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Fifth Circuit Rules for ERISA Claimant Where Disability Claim Straddles Two Insurance Companies That Both Deny Coverage

What happens when an employee becomes disabled during a period when his employer switches long-term disability carriers and both carriers disclaim coverage? In Talamantes v. Metro. Life Ins. Co., No. 20-50953, __F.4th__, 2021 WL 2660251 (5th Cir. June 29, 2021), Plaintiff-Appellant Enrique Talamantes found himself in that scenario. Talamantes worked for Becton, Dickinson and Company (“BD”) as a Product Development Engineer when he became disabled due to trigeminal neuralgia and underwent microvascular decompression surgery. BD’s long-term disability plan was insured by Standard Insurance Company for calendar year 2016 and then by Metropolitan Life Insurance Company (“MetLife”) in 2017. Talamantes first went out on disability on November 9, 2016 and was on short-term disability through December 22, 2016. He returned to work on December 23, 2016, and then went out on disability again on January 12, 2017 due to a relapse in his symptoms.

After Talamantes exhausted his short-term disability benefits, he filed a claim for long-term disability benefits with Standard, which Standard denied based on its position that he was not covered under its policy. Talamantes then filed a claim with MetLife, but MetLife did not respond so he filed a lawsuit against Standard, MetLife, and the Plan. Talamantes ultimately settled with Standard and dismissed it from the lawsuit, as well as dismissed the Plan from the lawsuit. At the district court, Talamantes and MetLife agreed to bifurcate the trial on the issue of coverage and the merits of Talamantes’ disability claim. The district court then granted summary judgment to MetLife, concluding that “a harmonious reading of Standard’s and MetLife’s insurance policies shows that MetLife owes no payable benefits to Plaintiff.”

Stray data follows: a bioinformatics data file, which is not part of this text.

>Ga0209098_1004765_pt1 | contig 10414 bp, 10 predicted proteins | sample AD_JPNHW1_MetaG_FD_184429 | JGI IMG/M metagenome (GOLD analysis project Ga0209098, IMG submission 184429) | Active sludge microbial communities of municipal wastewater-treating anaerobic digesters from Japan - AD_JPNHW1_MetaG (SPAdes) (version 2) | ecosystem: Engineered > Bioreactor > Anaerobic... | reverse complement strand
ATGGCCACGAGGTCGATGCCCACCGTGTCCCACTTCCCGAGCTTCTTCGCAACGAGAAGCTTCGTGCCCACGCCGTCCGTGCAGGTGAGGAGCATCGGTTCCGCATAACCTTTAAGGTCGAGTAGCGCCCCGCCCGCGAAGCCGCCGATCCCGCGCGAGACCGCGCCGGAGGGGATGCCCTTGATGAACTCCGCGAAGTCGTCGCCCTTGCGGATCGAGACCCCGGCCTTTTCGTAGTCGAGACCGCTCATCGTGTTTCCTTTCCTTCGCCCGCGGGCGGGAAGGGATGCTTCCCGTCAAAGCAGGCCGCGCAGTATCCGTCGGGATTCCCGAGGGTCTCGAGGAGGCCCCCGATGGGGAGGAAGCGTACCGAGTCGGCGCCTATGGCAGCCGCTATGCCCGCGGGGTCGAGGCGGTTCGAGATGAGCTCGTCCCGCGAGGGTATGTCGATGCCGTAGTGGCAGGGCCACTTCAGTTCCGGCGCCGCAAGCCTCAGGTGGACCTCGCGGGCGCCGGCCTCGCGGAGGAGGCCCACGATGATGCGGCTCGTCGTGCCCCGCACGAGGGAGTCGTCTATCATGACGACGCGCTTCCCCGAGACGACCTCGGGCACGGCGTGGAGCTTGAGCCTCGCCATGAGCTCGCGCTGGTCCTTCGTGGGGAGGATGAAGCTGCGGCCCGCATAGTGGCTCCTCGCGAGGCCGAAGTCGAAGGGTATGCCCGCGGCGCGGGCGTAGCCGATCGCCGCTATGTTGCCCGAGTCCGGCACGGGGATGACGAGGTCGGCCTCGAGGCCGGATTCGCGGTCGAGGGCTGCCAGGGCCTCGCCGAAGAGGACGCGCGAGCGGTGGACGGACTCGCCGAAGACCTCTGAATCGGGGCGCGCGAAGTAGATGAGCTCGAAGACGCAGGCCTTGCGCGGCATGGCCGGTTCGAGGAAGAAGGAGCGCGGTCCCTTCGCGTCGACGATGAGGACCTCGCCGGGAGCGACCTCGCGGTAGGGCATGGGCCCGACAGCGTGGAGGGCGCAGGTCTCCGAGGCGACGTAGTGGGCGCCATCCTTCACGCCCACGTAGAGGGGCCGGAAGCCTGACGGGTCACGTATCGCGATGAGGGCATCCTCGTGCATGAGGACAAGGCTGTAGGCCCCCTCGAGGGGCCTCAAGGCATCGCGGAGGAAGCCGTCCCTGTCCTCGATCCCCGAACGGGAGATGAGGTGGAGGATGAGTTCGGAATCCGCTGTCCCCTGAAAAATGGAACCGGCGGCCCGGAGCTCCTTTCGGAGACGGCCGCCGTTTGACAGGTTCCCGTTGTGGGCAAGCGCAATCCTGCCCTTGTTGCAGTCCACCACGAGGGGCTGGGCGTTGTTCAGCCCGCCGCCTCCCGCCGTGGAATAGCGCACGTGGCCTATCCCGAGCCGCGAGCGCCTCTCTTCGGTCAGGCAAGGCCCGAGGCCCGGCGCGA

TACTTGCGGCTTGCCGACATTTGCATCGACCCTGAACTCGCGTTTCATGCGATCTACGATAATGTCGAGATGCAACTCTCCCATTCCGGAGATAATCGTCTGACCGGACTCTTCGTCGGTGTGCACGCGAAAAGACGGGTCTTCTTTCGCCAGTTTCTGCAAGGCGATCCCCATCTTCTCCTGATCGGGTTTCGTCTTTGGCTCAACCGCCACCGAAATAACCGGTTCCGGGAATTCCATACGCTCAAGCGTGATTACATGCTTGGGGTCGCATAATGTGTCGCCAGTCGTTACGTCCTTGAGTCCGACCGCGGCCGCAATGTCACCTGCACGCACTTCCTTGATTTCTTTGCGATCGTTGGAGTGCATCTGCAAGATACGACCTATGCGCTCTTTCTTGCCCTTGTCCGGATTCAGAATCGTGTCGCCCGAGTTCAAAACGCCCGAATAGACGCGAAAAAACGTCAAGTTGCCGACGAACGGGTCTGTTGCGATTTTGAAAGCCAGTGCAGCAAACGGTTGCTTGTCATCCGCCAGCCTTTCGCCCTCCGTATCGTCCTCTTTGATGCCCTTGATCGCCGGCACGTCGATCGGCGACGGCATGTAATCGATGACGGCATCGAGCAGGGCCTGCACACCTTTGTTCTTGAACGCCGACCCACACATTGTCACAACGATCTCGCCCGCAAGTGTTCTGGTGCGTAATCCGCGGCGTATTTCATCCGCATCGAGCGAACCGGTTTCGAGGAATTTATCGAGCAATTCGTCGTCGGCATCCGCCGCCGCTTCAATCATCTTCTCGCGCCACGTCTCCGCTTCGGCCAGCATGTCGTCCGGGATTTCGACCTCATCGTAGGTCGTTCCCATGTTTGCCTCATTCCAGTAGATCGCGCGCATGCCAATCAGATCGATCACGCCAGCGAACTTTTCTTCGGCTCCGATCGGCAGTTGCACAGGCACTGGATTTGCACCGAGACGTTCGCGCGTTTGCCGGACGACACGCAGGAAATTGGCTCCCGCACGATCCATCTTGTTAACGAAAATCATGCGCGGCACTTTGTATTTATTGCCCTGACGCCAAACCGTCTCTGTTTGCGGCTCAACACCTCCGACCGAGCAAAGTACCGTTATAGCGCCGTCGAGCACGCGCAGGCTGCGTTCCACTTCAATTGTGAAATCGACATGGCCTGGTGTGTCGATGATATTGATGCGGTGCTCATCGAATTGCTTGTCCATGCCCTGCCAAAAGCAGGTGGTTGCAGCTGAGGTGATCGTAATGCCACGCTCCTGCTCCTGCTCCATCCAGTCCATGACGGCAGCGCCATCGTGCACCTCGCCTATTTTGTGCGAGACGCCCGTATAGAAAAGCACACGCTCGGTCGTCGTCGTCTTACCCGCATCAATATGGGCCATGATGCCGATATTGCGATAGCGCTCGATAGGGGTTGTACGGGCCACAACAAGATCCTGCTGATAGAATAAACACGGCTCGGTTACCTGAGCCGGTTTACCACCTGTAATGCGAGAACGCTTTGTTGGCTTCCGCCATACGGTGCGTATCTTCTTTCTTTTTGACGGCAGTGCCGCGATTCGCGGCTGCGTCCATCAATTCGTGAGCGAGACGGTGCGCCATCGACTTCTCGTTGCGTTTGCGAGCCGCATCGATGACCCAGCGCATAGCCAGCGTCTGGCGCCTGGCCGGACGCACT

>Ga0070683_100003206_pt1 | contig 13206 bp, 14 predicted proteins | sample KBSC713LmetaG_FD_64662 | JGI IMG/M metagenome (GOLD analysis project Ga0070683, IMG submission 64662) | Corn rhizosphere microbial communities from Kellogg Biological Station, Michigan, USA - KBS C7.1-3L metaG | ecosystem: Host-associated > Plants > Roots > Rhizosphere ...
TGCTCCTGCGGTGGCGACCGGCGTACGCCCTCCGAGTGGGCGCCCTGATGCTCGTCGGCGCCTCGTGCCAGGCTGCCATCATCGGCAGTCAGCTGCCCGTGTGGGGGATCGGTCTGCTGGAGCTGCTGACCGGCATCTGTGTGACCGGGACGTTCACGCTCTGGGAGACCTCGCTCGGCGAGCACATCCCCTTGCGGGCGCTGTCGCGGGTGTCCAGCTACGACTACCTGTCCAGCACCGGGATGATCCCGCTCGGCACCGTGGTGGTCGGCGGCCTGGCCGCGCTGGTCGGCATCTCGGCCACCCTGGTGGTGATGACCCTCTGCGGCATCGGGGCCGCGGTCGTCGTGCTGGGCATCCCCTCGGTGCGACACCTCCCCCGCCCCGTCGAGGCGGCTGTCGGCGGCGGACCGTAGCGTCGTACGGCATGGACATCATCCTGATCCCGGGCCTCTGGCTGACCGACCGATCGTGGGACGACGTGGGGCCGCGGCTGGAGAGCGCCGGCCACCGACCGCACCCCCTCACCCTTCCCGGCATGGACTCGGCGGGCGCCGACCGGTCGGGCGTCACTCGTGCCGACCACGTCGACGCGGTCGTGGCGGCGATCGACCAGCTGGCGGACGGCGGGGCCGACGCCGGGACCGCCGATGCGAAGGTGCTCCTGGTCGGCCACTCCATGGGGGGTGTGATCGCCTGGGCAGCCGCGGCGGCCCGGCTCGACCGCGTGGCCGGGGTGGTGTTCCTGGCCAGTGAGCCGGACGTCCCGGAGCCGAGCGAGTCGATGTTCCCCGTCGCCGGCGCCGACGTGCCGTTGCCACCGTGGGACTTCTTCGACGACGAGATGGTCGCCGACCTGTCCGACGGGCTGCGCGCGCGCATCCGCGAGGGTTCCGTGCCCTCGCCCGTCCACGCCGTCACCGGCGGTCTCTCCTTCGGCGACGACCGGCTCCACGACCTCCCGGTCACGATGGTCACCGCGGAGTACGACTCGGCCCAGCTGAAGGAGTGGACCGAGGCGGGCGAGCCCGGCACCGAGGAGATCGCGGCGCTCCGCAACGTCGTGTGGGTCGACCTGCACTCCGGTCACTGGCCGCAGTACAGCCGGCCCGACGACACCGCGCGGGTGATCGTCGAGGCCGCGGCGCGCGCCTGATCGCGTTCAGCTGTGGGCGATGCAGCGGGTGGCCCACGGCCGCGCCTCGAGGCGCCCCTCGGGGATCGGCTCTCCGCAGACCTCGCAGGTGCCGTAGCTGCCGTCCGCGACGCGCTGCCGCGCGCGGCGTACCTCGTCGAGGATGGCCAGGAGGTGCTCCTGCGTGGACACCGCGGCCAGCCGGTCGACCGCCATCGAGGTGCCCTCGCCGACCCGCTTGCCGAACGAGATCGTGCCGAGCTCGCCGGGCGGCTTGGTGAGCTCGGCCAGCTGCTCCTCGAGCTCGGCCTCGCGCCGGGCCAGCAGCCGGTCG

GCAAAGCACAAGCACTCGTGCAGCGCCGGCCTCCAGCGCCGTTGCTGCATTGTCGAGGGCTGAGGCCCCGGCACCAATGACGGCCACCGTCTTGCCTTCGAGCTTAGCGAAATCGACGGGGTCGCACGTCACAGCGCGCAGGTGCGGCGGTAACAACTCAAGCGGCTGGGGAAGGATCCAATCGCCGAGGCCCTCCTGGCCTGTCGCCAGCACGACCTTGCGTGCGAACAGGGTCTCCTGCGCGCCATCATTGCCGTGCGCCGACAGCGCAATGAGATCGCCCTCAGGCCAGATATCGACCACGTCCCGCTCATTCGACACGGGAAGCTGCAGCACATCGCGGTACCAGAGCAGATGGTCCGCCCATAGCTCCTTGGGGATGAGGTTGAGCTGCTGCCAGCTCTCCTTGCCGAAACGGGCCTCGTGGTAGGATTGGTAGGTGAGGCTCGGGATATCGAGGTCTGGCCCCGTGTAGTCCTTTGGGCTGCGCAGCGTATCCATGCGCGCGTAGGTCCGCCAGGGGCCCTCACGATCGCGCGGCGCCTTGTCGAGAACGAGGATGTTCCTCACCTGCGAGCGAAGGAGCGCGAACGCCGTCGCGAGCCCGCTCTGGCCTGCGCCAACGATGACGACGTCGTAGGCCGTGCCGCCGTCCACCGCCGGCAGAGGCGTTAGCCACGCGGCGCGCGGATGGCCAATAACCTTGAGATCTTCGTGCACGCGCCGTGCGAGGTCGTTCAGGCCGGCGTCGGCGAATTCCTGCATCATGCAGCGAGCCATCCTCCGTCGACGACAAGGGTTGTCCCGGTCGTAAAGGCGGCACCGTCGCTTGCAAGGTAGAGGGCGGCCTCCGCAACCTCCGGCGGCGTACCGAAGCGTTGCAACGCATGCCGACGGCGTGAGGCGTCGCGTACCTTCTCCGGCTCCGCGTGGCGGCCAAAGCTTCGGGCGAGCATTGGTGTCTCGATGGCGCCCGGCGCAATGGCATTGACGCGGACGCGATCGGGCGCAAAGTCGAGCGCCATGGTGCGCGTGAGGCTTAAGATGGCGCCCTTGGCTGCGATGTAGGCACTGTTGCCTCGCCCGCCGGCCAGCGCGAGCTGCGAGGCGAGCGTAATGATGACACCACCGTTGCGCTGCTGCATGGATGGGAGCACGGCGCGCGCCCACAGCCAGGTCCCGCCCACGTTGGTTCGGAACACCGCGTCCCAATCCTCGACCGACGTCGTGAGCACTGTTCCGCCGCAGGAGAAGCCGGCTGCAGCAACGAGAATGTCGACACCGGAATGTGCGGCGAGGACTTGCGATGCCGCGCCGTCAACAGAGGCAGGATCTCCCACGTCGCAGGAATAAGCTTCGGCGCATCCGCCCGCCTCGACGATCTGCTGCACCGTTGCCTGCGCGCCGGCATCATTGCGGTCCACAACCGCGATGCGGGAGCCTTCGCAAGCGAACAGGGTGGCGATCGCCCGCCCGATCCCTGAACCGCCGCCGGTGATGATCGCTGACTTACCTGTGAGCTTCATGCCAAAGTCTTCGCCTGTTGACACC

The Fifth Circuit disagreed with the district court and reversed and remanded the matter for further proceedings. The court rejected MetLife’s argument that the Standard policy is on the hook for Plaintiff’s claim. Specifically, the court found that Standard’s policy’s provision governing “Effect of Temporary Recovery” relieved Standard of covering Plaintiff’s claim because he became covered under the MetLife policy on January 1, 2017, which fell during his brief return to full-time work. The Standard policy states:

“No LTD Benefits will be payable after benefits become payable to you under any other disability insurance plan under which you become insured during your period of Temporary Recovery.”

MetLife argued that Talamantes’ benefits never became payable under its policy and his merely becoming eligible for coverage did not relieve Standard of its obligation to cover the claim. The court disagreed, finding that this interpretation is dependent on the merits of the disability claim and a claimant would be “in the dark” about whether he had coverage until he litigated his disability claim.

Ultimately, the court concluded that the plain language of the policies makes it clear that Talamantes’ benefits coverage shifted from Standard to MetLife based on the circumstances of his claim.

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